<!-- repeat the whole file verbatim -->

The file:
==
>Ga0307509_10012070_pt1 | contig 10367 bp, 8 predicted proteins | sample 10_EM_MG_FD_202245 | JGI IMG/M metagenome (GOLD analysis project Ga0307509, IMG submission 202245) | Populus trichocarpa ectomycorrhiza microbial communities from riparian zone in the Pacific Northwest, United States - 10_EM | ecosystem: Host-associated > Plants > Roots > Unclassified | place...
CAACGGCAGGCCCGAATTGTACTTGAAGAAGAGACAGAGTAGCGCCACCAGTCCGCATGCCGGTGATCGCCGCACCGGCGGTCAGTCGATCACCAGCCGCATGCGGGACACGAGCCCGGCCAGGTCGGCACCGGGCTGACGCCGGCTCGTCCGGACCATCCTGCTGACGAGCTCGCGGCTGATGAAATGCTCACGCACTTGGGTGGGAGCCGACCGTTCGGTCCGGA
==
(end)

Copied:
>Ga0307509_10012070_pt1 | contig 10367 bp, 8 predicted proteins | sample 10_EM_MG_FD_202245 | JGI IMG/M metagenome (GOLD analysis project Ga0307509, IMG submission 202245) | Populus trichocarpa ectomycorrhiza microbial communities from riparian zone in the Pacific Northwest, United States - 10_EM | ecosystem: Host-associated > Plants > Roots > Unclassified | place...
CAACGGCAGGCCCGAATTGTACTTGAAGAAGAGACAGAGTAGCGCCACCAGTCCGCATGCCGGTGATCGCCGCACCGGCGGTCAGTCGATCACCAGCCGCATGCGGGACACGAGCCCGGCCAGGTCGGCACCGGGCTGACGCCGGCTCGTCCGGACCATCCTGCTGACGAGCTCGCGGCTGATGAAATGCTCACGCACTTGGGTGGGAGCCGACCGTTCGGTCCGGA